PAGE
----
Color
Photographer David Sokosh's unique look at the architecture of Provincetown, MA. 64 pages, 9x9" paperback, published by St. James Workshop, $24.95 plus shipping and handling. Click To Order above to place order and receive shipping info. Read more about the book below.

Introduction

The town of Provincetown is unique. Where else in America can you find so vast a collection of late 18th, 19th and early 20th century structures jammed so close together and pressed right up to such a narrow main street? There are at least three distinct architectural layers that make up the town: whaling village, turn-of-the-century art colony, and tourist destination, each with its own vocabulary and statement to make. Many of the buildings, especially in the middle of town, have been altered at the street level. While the architecture of the tourist destination wants you to look straight ahead as you visit the shops, the whaling village waits to be discovered above eye level. Like The Angel in Tony Kushner’s Angels in America, old Provincetown wants you to “Look Up!” But when I did, all I could see were the wires.

As an architectural photographer, I’m enthralled by the beauty, design and history of the built environment in great European cities and New England villages alike. Power lines rarely pose a problem for me, since most towns have hidden them away from public view, but not Provincetown. The light is phenomenal, and the buildings are great, but you can’t get a clear shot of them, because of all the power lines “in the way”. As a result, I didn’t shoot much architectural work in Provincetown.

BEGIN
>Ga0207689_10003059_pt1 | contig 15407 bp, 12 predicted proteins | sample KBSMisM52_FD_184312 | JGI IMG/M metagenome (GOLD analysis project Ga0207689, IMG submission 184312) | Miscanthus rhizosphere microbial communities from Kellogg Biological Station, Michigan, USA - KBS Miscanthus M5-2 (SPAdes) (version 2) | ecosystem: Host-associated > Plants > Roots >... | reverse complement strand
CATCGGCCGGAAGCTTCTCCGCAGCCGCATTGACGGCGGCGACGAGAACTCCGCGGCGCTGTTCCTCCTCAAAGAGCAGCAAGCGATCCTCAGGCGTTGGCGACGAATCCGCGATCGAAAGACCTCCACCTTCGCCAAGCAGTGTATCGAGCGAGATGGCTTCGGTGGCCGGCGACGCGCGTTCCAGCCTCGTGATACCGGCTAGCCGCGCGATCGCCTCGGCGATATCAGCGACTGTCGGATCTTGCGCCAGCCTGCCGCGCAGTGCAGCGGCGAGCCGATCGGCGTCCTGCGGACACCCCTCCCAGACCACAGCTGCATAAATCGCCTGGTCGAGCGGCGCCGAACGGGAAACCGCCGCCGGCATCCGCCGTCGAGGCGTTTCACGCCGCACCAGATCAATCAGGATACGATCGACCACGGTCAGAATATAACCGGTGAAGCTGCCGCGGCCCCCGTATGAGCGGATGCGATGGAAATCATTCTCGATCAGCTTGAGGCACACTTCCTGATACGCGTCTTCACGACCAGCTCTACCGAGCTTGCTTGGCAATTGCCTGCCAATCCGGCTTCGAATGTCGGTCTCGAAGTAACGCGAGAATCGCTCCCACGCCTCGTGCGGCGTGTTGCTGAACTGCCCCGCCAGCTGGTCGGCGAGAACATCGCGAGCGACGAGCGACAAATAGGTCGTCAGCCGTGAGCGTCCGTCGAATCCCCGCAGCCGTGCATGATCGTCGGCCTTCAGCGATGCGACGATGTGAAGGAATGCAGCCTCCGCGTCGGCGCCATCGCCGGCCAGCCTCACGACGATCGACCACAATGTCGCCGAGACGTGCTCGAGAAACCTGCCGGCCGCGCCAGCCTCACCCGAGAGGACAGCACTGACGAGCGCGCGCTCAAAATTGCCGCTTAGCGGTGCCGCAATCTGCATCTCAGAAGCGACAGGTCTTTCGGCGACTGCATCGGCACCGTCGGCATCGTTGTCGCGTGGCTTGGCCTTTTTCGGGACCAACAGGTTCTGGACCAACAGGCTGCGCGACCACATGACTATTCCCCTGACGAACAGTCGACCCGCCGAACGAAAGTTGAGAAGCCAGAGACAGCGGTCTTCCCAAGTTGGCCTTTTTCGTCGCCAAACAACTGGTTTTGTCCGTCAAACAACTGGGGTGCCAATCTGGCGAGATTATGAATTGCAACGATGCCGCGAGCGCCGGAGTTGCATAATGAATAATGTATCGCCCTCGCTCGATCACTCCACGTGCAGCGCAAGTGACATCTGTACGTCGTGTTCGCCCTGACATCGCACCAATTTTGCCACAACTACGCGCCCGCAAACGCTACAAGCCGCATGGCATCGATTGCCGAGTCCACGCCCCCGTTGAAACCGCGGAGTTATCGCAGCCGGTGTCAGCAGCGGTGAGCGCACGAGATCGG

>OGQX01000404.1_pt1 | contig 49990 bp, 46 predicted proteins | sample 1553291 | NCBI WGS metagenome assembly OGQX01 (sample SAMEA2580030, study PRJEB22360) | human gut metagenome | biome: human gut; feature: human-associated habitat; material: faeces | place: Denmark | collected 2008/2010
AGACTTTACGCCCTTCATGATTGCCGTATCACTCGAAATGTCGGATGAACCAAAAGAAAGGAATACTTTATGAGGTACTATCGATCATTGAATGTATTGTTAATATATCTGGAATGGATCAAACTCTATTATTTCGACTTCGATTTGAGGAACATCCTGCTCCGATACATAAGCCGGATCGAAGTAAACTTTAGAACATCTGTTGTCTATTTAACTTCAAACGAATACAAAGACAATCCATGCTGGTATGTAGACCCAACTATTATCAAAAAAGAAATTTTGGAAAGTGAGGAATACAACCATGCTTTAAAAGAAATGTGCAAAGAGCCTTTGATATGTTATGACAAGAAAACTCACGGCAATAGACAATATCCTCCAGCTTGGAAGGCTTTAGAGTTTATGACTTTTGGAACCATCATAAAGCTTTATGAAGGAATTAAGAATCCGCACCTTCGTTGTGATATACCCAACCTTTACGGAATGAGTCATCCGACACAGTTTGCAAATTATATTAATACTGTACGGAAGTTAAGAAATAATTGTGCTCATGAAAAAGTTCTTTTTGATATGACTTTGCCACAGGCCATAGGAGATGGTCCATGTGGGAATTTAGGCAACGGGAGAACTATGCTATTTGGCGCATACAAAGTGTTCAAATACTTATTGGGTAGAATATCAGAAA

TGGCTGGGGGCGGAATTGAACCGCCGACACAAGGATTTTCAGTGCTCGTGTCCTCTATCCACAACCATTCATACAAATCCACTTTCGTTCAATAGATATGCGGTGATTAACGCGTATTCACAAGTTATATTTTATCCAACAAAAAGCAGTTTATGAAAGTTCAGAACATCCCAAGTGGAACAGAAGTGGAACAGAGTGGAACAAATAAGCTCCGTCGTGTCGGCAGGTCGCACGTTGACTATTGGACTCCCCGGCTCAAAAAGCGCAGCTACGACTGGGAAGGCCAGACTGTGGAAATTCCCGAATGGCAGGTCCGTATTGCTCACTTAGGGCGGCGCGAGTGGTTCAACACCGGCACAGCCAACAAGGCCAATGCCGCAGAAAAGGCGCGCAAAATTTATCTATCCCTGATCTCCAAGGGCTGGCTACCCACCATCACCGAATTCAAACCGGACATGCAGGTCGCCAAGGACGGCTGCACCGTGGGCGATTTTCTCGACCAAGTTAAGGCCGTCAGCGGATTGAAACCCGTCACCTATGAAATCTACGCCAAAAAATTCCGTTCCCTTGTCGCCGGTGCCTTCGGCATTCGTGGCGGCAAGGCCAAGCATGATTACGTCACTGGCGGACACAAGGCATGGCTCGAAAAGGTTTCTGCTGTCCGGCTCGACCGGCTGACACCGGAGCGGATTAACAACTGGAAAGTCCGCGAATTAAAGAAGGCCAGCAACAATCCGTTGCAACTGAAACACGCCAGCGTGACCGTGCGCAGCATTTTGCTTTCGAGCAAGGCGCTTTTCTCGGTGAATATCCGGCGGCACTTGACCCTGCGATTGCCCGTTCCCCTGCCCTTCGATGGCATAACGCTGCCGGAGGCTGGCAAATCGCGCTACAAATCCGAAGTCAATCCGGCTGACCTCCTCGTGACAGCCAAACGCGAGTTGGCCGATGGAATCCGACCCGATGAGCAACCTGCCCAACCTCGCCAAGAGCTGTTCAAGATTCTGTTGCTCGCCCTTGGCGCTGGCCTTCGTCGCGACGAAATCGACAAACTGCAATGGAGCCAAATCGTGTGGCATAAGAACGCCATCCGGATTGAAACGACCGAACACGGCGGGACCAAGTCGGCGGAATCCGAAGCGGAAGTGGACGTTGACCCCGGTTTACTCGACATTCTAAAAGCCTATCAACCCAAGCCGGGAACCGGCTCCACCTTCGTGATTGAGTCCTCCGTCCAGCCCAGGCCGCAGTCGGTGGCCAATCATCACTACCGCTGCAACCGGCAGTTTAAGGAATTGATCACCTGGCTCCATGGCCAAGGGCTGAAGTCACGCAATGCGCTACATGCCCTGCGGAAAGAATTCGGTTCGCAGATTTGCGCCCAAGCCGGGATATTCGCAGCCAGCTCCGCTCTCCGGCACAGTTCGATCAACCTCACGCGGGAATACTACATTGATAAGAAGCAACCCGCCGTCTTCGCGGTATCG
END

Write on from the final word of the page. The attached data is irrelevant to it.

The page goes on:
In the summer of 2001 I noticed a relationship between the lines and the architecture. This relationship has become the constant in my Provincetown pictures. Sometimes the number of intersecting wires, the patterns they create and the shadows they cast are so over-the-top that they make you laugh. Other times the juxtaposition of a single wire and a roof line is so striking it can make you wonder if someone planned it. The experience of observing Provincetown and creating these images has strengthened my emotional and artistic ties with the town to a level and degree I didn’t expect.

Someday, I suppose these wires will be buried in the ground, or technology will render them obsolete. Although their removal will clear up the sightlines and make for prettier pictures, something will be lost - a quirky wrinkle of old Provincetown smoothed out.

David Sokosh, May 2004